Felicia: Our guest today argues that it’s time to play offense. We need to build a progressive vision of immigration. And he argues that if progressives invite people into our vision, we can win big.

Deepak Bhargava [clip]: This is kind of my gospel, that there are millions and millions of people in this country who would participate in its renewal, who would participate in this fight if they are asked.

Michael: Before we get rolling, a humble request for our listeners. Please subscribe to the show wherever you get your podcasts, and if you’re so moved, leave us a rating or a review. How to Save a Country is, as you can tell from the title, a big project, and we can’t do it without listeners like you.

Felicia: You can even connect with us both on Twitter. I’m @Felicia WongRI.

Michael: I’m @MTomasky.

Felicia: We’re fortunate to be speaking today to Deepak Bhargava. Deepak is a remarkable secret weapon in progressive life. He formerly ran Center for Community Change and is now a distinguished lecturer at the School of Labor and Urban Studies at CUNY in New York. He’s a guy who dreams big, and he also gets stuff done. He’s been a leader for decades in the fight for immigration reform in this country. Deepak, welcome to How to Save a Country.

Deepak: Thanks, Felicia. It’s great to be with you. Great to be with you, Michael.

Michael: We’re thrilled to have you.

Felicia: So Deepak, let’s start with immigration, both as a puzzle and as a political football, but also as one of your dreams because you have a real vision for what immigration in this country can be. You say that mass immigration is key to the American renewal. That’s of course directly contrary to most of today’s immigration narrative, certainly to the immigrant threat narrative that dominates our national conversation. I’m going to quote you back to yourself here: “Our economy, politics, and culture all need the revitalization that only immigrants can provide and a new paradigm for vastly greater levels of immigration must be a central priority on both moral and strategic grounds. Such an approach is crucial to the wellbeing of immigrants and to the social democratic project itself.”

Deepak, that is a big claim, so let’s start there.

Deepak: Yeah, I’ve been stewing on this for some time, as you know, and I think the place I want to start is actually with grief and the level of grief I felt seeing the pictures we all saw of how Central American migrants and Haitian migrants were treated at the southern border. The grief really quickly turned to anger as it became really painfully clear to me that our political system is just currently incapable of responding to that challenge in a humane and effective way. The story we have right now is we’re going to have tens of thousands, ultimately millions, of people traveling north for all kinds of reasons: authoritarianism, rising climate change, economic conditions. We have one political party that has weaponized that migration for political gain and another party that’s essentially politically incoherent on the topic that is embracing a softer version of restrictionist politics. So it coarsens our politics to have a situation where there’s a tremendous moral catastrophe unfolding at the border and the country looks away from it.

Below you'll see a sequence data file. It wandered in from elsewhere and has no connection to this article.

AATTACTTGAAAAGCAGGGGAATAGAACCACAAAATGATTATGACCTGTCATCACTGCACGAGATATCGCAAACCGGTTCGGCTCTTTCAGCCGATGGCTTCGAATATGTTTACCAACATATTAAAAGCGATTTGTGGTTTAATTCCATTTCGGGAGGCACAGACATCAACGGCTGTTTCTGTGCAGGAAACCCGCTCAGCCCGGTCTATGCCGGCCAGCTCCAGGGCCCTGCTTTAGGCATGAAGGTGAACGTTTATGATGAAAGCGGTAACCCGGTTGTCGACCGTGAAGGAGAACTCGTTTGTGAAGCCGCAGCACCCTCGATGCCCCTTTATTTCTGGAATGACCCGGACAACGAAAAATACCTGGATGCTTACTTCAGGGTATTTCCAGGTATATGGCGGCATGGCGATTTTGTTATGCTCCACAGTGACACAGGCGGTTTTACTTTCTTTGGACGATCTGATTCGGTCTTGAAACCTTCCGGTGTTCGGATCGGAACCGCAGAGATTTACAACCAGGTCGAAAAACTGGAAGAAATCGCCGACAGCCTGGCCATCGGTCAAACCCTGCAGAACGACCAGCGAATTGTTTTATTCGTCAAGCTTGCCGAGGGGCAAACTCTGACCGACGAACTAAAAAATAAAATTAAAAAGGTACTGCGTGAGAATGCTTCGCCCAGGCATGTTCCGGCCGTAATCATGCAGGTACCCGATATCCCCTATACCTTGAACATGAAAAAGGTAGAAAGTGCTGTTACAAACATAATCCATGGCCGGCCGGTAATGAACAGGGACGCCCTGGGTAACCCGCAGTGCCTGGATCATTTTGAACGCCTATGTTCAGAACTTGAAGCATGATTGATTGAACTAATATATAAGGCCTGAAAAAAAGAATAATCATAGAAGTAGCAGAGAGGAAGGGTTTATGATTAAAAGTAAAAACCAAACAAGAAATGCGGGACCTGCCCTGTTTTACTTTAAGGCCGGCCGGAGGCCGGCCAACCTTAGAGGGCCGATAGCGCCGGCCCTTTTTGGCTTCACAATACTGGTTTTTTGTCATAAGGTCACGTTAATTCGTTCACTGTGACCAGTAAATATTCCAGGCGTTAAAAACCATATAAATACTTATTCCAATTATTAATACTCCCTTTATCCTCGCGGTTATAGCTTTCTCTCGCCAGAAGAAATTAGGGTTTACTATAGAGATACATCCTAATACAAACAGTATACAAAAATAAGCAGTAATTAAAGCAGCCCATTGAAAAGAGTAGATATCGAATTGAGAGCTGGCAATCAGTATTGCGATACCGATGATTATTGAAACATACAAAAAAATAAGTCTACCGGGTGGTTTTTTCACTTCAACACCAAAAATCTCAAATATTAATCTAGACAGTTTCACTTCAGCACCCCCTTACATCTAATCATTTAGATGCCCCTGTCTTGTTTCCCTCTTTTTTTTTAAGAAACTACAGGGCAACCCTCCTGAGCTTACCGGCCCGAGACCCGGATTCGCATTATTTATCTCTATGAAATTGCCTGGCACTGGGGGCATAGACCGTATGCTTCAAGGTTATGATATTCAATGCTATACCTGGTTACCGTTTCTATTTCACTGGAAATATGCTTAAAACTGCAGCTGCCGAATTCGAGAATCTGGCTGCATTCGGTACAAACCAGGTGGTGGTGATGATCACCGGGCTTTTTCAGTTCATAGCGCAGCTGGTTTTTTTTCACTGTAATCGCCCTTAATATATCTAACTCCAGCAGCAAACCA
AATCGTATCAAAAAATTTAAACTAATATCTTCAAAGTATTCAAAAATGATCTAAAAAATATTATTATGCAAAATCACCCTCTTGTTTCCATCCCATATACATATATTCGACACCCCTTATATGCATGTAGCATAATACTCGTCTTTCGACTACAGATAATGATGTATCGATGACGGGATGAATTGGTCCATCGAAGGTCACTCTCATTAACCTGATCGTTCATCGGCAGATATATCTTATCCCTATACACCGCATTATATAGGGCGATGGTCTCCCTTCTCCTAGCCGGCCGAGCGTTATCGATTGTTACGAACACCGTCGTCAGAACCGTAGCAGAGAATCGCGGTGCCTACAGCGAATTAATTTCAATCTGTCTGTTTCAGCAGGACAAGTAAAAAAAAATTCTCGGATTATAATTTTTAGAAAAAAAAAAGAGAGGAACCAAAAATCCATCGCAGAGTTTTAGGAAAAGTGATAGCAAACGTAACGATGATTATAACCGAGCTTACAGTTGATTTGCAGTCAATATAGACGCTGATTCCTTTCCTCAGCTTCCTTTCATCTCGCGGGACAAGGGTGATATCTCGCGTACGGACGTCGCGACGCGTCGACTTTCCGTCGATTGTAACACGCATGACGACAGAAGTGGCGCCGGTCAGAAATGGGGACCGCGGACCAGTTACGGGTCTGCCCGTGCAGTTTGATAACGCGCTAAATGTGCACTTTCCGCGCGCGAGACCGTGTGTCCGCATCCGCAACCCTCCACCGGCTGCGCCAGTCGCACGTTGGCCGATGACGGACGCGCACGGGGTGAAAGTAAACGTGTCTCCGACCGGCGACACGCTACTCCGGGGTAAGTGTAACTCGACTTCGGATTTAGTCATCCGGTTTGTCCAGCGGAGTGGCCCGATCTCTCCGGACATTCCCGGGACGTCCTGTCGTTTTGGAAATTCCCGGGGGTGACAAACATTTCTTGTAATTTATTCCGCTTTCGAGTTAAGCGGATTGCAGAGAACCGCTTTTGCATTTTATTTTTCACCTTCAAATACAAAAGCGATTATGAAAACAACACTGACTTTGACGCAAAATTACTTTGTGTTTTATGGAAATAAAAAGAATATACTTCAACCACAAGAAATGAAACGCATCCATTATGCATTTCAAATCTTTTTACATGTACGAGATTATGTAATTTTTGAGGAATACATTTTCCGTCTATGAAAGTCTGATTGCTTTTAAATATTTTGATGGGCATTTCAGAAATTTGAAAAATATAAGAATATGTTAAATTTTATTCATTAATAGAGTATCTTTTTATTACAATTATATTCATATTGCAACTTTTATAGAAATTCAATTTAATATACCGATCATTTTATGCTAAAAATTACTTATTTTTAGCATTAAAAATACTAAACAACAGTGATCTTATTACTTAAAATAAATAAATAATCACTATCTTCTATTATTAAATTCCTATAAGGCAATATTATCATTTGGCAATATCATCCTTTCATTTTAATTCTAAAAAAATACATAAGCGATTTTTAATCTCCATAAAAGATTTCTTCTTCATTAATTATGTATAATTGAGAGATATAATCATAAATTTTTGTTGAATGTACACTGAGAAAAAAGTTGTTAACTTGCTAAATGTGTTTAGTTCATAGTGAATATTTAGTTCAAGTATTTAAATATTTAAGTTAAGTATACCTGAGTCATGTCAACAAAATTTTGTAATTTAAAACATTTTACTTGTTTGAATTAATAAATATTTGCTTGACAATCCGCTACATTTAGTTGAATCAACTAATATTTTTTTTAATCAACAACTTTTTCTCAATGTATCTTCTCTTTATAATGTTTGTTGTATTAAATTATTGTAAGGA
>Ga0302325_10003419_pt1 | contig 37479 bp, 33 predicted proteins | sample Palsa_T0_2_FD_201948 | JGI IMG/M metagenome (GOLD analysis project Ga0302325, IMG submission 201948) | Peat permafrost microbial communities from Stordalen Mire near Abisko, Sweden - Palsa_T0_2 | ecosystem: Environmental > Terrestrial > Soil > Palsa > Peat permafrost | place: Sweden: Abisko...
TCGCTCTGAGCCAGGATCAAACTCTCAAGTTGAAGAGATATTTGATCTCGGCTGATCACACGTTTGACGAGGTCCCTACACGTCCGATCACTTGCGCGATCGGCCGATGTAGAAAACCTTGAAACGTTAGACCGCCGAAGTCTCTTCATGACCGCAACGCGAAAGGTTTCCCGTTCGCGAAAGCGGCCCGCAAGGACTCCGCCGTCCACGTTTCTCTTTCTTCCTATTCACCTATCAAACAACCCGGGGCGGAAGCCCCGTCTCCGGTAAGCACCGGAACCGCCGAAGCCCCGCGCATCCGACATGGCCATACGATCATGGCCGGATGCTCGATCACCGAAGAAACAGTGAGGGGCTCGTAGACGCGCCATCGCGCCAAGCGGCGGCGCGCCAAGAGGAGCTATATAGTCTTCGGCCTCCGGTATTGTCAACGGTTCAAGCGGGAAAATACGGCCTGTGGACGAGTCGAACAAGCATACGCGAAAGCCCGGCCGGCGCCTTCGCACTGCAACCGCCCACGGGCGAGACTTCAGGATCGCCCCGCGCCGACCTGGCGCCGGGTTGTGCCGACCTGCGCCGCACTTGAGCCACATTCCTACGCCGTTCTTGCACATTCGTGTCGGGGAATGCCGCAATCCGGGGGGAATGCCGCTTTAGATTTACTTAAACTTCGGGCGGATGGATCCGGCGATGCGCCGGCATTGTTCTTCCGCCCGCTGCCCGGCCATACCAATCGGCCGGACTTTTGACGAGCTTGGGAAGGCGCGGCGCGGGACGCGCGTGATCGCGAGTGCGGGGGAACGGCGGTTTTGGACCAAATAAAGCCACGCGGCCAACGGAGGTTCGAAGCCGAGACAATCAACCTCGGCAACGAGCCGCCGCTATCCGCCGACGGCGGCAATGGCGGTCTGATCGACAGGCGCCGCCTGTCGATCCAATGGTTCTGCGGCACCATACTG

Felicia: Yeah, totally.

Deepak: So why not awaken the best parts of our national identity, which admittedly we rarely live up to, but they’re there, of being a welcoming country? Why not root a new vision for welcoming, for mass immigration in that best part of the American tradition?

Felicia: Is that all part of your Statue of Liberty plan? I know that you’ve published about and talked a lot about the Statue of Liberty plan. Can you tell our listeners about what that is exactly?

Deepak: So the idea is that our North star goal would be to be the most welcoming country on earth for immigrants and refugees. To do that, we would actually set an immigration target. The target I propose is 75 million people over the course of a decade. In the Obama years, we were probably admitting a million a year. We would go to admit something like seven or seven and a half million per year to reach that target over a decade, with full labor rights and the ability to naturalize and to bring family members to be full members, participants in our democracy and society. I know this seems counterintuitive given where our politics have been frozen, but the moral aspect, the humanitarian aspect is clear. The economic mandate is also clear. The country is aging rapidly, and the ratio of workers to retirees is unsustainable and will be even more unsustainable in years to come. There are related parts of it, like we would have to build a massive integration infrastructure, to contemplate it, like this is the part that’s about the national project of renewal; that we would have to essentially build civil society’s capacity to do this on a very massive scale, as well as government’s capacity to do this. We’d need to think about how we dismantle our current immigration structures, our bureaucracies, the Department of Homeland Security, which is a relatively new and very malign actor in our government, and essentially create an entirely new set of systems for welcoming that number of people over that period.